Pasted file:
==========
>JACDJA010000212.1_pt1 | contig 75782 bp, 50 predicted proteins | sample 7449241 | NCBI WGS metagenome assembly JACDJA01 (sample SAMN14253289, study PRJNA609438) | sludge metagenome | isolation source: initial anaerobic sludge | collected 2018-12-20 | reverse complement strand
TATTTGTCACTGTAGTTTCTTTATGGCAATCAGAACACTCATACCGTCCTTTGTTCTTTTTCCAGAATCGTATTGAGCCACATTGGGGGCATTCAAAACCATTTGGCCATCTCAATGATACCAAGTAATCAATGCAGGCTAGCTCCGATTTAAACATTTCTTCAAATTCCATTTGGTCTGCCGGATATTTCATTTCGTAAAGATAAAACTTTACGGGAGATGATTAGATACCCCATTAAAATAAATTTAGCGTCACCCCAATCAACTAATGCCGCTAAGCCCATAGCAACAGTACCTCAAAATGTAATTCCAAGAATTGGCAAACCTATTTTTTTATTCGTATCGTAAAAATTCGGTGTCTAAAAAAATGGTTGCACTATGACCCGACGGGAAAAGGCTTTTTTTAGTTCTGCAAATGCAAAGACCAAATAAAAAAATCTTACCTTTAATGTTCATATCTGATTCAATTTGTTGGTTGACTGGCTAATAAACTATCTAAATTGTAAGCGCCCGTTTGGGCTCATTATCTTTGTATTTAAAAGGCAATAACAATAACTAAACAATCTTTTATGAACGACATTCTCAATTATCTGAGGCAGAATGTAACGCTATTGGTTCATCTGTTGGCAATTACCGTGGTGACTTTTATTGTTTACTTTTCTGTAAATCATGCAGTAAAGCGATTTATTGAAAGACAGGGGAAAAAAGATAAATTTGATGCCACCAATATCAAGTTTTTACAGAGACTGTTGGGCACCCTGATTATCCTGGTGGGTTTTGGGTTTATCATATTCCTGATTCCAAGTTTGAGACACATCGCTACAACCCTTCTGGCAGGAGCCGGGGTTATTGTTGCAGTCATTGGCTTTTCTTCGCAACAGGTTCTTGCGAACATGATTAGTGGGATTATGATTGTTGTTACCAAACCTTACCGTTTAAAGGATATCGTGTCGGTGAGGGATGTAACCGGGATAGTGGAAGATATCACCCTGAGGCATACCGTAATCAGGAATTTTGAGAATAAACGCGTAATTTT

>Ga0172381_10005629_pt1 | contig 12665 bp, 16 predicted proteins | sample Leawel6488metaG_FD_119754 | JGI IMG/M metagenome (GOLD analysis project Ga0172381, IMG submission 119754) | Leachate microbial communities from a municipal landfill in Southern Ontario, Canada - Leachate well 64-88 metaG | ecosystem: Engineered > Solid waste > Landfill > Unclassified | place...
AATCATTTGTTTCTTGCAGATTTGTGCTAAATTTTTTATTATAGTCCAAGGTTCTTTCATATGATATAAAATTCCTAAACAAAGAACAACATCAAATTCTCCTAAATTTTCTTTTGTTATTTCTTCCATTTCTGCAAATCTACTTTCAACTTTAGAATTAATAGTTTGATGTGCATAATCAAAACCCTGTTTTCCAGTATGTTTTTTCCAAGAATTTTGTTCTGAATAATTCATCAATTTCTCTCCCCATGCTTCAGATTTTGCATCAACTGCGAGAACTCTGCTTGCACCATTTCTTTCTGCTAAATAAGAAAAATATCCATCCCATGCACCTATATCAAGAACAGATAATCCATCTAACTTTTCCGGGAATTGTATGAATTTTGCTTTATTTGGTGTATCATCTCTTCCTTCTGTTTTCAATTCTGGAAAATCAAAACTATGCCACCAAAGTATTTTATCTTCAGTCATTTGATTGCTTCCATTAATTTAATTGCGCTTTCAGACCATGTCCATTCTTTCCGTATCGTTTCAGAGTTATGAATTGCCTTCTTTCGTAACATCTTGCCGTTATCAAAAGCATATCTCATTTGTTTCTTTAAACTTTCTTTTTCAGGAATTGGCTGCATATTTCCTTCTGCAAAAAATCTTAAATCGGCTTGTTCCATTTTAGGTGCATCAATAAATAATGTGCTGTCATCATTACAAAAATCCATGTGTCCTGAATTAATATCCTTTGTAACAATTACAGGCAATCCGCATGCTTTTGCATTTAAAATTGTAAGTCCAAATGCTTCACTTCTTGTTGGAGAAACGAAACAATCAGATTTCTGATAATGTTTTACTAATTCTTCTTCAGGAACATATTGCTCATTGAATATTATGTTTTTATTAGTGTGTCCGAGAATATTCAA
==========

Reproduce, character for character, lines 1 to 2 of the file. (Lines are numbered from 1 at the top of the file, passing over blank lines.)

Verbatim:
>JACDJA010000212.1_pt1 | contig 75782 bp, 50 predicted proteins | sample 7449241 | NCBI WGS metagenome assembly JACDJA01 (sample SAMN14253289, study PRJNA609438) | sludge metagenome | isolation source: initial anaerobic sludge | collected 2018-12-20 | reverse complement strand
TATTTGTCACTGTAGTTTCTTTATGGCAATCAGAACACTCATACCGTCCTTTGTTCTTTTTCCAGAATCGTATTGAGCCACATTGGGGGCATTCAAAACCATTTGGCCATCTCAATGATACCAAGTAATCAATGCAGGCTAGCTCCGATTTAAACATTTCTTCAAATTCCATTTGGTCTGCCGGATATTTCATTTCGTAAAGATAAAACTTTACGGGAGATGATTAGATACCCCATTAAAATAAATTTAGCGTCACCCCAATCAACTAATGCCGCTAAGCCCATAGCAACAGTACCTCAAAATGTAATTCCAAGAATTGGCAAACCTATTTTTTTATTCGTATCGTAAAAATTCGGTGTCTAAAAAAATGGTTGCACTATGACCCGACGGGAAAAGGCTTTTTTTAGTTCTGCAAATGCAAAGACCAAATAAAAAAATCTTACCTTTAATGTTCATATCTGATTCAATTTGTTGGTTGACTGGCTAATAAACTATCTAAATTGTAAGCGCCCGTTTGGGCTCATTATCTTTGTATTTAAAAGGCAATAACAATAACTAAACAATCTTTTATGAACGACATTCTCAATTATCTGAGGCAGAATGTAACGCTATTGGTTCATCTGTTGGCAATTACCGTGGTGACTTTTATTGTTTACTTTTCTGTAAATCATGCAGTAAAGCGATTTATTGAAAGACAGGGGAAAAAAGATAAATTTGATGCCACCAATATCAAGTTTTTACAGAGACTGTTGGGCACCCTGATTATCCTGGTGGGTTTTGGGTTTATCATATTCCTGATTCCAAGTTTGAGACACATCGCTACAACCCTTCTGGCAGGAGCCGGGGTTATTGTTGCAGTCATTGGCTTTTCTTCGCAACAGGTTCTTGCGAACATGATTAGTGGGATTATGATTGTTGTTACCAAACCTTACCGTTTAAAGGATATCGTGTCGGTGAGGGATGTAACCGGGATAGTGGAAGATATCACCCTGAGGCATACCGTAATCAGGAATTTTGAGAATAAACGCGTAATTTT